René Nyffenegger's collection of things on the web
René Nyffenegger on Oracle - Most wanted - Feedback -

Oracle's TKPROF

TKPROF stands for transient kernel profiler.

Enabling SQL TRACE

To be able to use TKPROF, you must first enable sql trace. This can be done for either the instance or the session. If you want to change it for the entire instance, set sql_trace=true into the init.ora file and restart the instance. However, usually, you'll want to turn on sql trace for a particular session only. This can be done like so:
alter session set sql_trace=true;
or, from another session with a
sys.dbms_system.set_sql_trace_in_session(session's id,serial number, true)

Timed Statistics

You can have Oracle include timing information into the sql trace files as well. Either set the timed_statistics parameter to true or issue an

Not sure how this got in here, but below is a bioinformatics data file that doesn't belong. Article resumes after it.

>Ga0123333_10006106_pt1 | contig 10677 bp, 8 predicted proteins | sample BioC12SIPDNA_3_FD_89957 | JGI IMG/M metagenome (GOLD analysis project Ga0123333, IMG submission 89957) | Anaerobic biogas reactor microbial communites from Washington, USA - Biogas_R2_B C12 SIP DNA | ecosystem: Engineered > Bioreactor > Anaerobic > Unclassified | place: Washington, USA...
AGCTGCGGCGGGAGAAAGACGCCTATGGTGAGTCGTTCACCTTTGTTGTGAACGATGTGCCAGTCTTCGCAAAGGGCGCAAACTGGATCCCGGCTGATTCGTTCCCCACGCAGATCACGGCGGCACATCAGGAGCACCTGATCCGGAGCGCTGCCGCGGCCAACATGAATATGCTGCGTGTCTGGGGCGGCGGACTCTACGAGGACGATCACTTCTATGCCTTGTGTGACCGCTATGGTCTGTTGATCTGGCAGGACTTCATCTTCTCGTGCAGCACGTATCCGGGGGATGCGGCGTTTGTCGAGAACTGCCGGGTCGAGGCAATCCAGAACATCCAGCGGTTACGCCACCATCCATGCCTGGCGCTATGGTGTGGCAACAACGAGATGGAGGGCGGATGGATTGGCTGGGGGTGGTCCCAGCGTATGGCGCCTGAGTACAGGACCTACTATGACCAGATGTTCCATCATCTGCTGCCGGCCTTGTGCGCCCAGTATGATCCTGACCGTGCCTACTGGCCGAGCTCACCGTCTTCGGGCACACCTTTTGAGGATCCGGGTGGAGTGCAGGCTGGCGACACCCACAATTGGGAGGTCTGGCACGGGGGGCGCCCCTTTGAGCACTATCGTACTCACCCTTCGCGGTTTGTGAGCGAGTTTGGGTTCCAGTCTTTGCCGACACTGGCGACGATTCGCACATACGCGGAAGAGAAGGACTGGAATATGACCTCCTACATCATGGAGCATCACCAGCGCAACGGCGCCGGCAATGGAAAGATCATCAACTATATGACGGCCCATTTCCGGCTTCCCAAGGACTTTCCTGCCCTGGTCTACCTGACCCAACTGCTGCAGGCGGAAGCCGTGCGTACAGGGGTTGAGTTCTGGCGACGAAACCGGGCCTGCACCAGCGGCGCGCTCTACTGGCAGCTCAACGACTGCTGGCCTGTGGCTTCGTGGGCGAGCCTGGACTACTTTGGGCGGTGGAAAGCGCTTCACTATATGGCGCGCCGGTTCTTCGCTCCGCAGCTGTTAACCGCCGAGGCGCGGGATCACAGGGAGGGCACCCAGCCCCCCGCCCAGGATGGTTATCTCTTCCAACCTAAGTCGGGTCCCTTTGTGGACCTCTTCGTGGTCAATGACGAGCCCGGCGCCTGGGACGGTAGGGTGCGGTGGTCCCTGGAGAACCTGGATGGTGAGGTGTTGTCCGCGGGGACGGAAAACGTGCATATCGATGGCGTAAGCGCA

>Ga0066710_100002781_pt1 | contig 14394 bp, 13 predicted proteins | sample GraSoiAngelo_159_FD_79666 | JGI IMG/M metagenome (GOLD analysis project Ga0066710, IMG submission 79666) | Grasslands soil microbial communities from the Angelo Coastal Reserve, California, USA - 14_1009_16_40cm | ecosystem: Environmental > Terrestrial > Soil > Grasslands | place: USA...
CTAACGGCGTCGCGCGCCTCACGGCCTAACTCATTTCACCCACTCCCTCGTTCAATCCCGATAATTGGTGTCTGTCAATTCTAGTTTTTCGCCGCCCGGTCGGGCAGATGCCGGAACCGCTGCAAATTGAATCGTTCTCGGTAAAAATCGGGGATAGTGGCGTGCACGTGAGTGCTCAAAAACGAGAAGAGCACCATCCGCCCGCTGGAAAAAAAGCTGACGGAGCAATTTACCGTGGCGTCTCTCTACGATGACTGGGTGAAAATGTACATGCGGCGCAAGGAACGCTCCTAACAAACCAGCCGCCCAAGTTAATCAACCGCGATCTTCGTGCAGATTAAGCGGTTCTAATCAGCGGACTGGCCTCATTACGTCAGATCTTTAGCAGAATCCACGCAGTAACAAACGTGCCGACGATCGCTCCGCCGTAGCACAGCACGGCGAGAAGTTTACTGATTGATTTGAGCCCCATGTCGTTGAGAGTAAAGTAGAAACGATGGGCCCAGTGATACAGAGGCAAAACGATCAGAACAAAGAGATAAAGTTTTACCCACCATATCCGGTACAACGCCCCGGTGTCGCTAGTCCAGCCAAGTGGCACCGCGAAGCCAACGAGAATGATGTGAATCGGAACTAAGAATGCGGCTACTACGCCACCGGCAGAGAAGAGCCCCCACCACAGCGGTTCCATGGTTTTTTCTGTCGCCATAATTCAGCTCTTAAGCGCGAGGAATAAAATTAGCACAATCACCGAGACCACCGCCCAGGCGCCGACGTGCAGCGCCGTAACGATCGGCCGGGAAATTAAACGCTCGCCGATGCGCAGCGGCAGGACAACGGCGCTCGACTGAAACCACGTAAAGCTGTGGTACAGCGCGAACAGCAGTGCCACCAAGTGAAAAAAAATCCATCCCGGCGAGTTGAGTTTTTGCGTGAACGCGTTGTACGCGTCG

alter system set timed_statistics=true;
alter session set timed_statistics=true;

Finding the SQL trace file

The trace files will be written into the directory pointed to by the parameter user_dump_dest. You can query for the value with select value from v$parameter where name = 'user_dump_dest'.
See find the trace file to see where the tk prof file goes.

Format of the trace file

See this link.

Maximum size of the trace file

The init parameter max_dump_file_size allows to set the maximum size of the trace files. Valid values for this parameter are: unlimited, a number followed by a K or a M or a number. If the value is a number only, it indicates how many OS Blocks the file can grow to. K or M set the file's maximum size in kilo or mega bytes.

Using tkprof


Thanks to Julia Lovick who reported an error on this page.